The food you eat goes a long way in determining your metabolism, so instead of crash dieting, choose foods that will help to burn calories.
The right choices to boost your system
If you're hoping to shed a few pounds before your summer holiday, forget crash diets. There are some natural and healthy ways to give your metabolism a nudge and burn a few extra calories. Metabolism is the process that converts food into energy in the body. The rate at which you burn calories depends on many factors including body size, genetics, medical conditions, age and gender - men's metabolisms tend to be higher than females. It isn't static and changes through the life cycle - generally, the older you get, the more sluggish it becomes. While it's true that your ability to dramatically change your metabolism is limited, there are a few things you can do to give it a boost.
It may sound counterproductive, but if you're eating too little, it may be time to add to your diet. One of the most common mistakes people make when trying to lose weight is to drastically reduce their calorie intake. While cutting back on portions and consuming fewer calories is certainly a key to successful weight loss, there is a fine line that if crossed, can backfire. Consuming too few calories, usually less than 1,200 per day often means the needle on the weigh scale stays put, or even starts to creep up. That's because your body has gone into survival mode and slows down to conserve energy. When you starve your body of enough for normal day-to-day function, it clings to any calories it can get. That's why crash diets are ineffective; they can also pose serious health risks.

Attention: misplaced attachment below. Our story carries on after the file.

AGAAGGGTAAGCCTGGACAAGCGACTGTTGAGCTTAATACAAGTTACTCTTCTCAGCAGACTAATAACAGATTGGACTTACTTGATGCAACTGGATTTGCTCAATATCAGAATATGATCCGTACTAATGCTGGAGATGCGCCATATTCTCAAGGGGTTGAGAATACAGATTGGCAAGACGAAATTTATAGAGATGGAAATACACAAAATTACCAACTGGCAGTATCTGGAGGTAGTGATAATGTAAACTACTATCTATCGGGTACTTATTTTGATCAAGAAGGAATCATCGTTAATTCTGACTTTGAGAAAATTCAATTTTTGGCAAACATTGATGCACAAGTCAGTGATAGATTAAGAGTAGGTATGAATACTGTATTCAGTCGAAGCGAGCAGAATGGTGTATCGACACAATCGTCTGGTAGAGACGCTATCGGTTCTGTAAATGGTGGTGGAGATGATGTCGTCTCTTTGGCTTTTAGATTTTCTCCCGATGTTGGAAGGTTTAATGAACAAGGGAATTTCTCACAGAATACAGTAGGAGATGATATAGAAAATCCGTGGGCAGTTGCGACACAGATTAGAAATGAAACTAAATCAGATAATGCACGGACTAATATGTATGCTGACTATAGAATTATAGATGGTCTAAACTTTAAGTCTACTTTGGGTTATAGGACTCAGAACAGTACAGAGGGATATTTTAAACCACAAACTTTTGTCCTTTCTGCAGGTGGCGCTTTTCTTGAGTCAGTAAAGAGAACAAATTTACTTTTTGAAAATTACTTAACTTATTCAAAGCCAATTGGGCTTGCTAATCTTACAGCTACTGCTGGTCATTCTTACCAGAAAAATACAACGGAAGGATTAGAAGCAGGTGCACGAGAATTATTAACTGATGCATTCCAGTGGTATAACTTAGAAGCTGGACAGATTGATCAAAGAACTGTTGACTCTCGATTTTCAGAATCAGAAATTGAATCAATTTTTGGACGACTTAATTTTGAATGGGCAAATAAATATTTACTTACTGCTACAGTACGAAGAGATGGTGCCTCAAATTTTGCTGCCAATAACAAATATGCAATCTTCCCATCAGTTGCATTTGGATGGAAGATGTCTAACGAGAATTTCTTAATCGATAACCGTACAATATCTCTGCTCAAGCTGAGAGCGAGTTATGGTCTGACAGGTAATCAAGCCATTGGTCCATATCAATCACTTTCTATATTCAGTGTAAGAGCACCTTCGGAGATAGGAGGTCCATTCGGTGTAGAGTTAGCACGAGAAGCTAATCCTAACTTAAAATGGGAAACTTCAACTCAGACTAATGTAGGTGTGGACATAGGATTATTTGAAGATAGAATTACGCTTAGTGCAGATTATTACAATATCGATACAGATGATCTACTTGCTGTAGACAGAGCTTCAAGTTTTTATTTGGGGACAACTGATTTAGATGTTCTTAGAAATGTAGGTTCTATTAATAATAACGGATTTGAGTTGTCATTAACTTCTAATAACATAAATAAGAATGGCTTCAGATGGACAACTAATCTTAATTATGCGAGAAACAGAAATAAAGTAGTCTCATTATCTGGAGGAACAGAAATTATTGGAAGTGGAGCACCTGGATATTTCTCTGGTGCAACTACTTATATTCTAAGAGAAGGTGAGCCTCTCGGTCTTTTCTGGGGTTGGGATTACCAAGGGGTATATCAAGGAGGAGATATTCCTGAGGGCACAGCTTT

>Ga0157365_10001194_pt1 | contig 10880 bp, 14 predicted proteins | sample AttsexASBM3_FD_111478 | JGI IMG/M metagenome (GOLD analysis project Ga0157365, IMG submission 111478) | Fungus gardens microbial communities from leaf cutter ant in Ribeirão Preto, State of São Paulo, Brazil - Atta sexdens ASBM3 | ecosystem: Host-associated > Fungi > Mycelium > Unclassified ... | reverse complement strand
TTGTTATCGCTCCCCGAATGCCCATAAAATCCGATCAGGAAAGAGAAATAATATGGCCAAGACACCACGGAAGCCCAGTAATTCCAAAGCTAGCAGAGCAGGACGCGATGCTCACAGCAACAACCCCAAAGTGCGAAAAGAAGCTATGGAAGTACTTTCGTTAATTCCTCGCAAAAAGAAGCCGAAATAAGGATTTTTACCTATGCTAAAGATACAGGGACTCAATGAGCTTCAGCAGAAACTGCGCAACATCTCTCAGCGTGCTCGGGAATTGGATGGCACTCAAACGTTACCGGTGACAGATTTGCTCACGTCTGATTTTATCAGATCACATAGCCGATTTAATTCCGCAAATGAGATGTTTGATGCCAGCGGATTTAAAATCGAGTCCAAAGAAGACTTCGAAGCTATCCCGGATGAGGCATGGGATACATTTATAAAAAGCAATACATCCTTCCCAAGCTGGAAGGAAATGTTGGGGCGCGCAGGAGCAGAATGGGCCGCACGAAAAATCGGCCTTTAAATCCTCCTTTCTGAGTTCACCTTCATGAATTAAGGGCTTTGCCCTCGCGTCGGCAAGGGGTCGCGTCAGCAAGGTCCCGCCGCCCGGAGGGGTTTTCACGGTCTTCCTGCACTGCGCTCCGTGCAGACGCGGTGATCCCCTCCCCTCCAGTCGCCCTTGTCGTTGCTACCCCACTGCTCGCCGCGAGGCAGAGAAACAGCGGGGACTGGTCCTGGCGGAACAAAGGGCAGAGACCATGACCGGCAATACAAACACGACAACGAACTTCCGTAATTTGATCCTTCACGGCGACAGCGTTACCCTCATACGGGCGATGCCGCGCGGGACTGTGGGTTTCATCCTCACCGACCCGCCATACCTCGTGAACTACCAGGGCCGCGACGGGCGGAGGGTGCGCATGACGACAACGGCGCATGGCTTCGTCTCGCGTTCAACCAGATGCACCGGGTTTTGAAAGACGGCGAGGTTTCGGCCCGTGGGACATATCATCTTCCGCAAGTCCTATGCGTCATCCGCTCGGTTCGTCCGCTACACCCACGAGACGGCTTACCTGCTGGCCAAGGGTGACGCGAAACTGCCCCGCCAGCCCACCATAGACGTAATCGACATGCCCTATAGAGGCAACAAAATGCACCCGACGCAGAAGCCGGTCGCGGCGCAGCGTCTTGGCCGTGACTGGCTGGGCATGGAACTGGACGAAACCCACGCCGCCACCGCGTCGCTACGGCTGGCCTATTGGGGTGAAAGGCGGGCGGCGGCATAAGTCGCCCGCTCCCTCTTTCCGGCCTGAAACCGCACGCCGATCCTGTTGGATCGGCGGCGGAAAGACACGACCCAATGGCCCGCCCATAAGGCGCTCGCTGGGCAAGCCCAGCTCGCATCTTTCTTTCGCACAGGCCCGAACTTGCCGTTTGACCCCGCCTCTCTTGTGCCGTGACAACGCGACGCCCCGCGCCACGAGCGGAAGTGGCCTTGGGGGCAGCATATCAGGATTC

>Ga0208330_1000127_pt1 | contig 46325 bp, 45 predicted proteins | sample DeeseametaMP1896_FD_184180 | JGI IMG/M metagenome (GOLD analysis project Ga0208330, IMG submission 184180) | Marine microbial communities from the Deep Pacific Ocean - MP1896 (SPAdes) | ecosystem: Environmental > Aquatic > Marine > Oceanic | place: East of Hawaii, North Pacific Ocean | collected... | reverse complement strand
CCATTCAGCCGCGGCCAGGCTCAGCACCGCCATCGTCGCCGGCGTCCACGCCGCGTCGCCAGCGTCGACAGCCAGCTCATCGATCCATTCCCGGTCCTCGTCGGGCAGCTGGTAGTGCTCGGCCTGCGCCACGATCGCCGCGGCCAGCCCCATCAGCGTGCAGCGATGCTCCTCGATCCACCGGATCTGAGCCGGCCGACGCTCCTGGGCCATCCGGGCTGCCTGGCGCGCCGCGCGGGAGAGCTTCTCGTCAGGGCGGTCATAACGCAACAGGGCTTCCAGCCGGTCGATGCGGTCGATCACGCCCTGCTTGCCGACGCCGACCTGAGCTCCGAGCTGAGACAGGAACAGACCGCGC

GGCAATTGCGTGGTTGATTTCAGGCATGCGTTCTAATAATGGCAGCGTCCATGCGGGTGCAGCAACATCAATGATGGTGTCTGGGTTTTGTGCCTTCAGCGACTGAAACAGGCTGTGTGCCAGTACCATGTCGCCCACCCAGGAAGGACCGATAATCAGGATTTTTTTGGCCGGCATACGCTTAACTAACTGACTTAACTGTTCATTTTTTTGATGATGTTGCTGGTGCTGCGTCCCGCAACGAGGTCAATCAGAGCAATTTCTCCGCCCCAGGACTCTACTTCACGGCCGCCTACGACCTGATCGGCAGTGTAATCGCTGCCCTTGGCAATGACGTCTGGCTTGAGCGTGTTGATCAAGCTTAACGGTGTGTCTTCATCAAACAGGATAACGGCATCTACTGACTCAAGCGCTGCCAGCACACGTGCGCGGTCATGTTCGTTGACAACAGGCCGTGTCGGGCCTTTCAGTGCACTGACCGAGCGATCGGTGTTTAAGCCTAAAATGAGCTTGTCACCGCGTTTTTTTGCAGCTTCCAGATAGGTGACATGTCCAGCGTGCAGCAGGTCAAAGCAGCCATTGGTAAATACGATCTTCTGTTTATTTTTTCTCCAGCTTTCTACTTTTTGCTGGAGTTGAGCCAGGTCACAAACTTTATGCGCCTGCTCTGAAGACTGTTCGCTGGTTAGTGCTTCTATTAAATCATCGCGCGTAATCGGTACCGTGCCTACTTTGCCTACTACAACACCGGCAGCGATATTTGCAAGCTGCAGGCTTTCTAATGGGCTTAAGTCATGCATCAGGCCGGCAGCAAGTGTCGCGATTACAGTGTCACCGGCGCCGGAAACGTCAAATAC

Breakfast is the most important meal of the day for several reasons. It is a prime opportunity to stock up on important vitamins and minerals and acts as a start button for your metabolism. During sleep your metabolism slows down, but it then receives a jump-start at breakfast. Giving it a wake-up call by eating your morning meal gets it going for the day, so you can burn more calories in the long run. Studies consistently show that people who eat breakfast tend to weigh less than those who skip it. Healthy breakfast combinations include slow-digesting carbohydrates such as whole grains, and lean protein including beans, legumes, labneh and eggs.
One of the best ways to keep your metabolism revved is to eat regularly spaced meals throughout the day. Long periods of time between meals slows calorie burning, so it's important to eat something, whether it's a meal or light snack, every four to five hours. Regular meal timing also keeps blood sugar levels stable - a must for diabetics and anyone trying to lose weight and keep their hunger at bay.
When you eat, the body uses energy to access calories and other nutrients. Digesting and processing is called the thermic effect and varies from food to food. Meals that contain protein, rather than fat or carbohydrate-rich foods, require the most energy to digest, giving the metabolism a boost in the process. Eating protein - fish, lean meat, poultry, eggs and legumes - helps you feel full for longer, and you'll likely consume fewer calories in the long run.
Forget expensive supplements claiming to boost your metabolism or burn fat. Most of these products are based on junk science and are not only ineffective, they may have undesirable and even dangerous side effects. Your best bet is to adopt healthy lifestyle habits to naturally and gradually increase your metabolism. Don't underestimate the basics of eating well, moderation and regular physical activity in achieving and maintaining the ideal weight for your body type.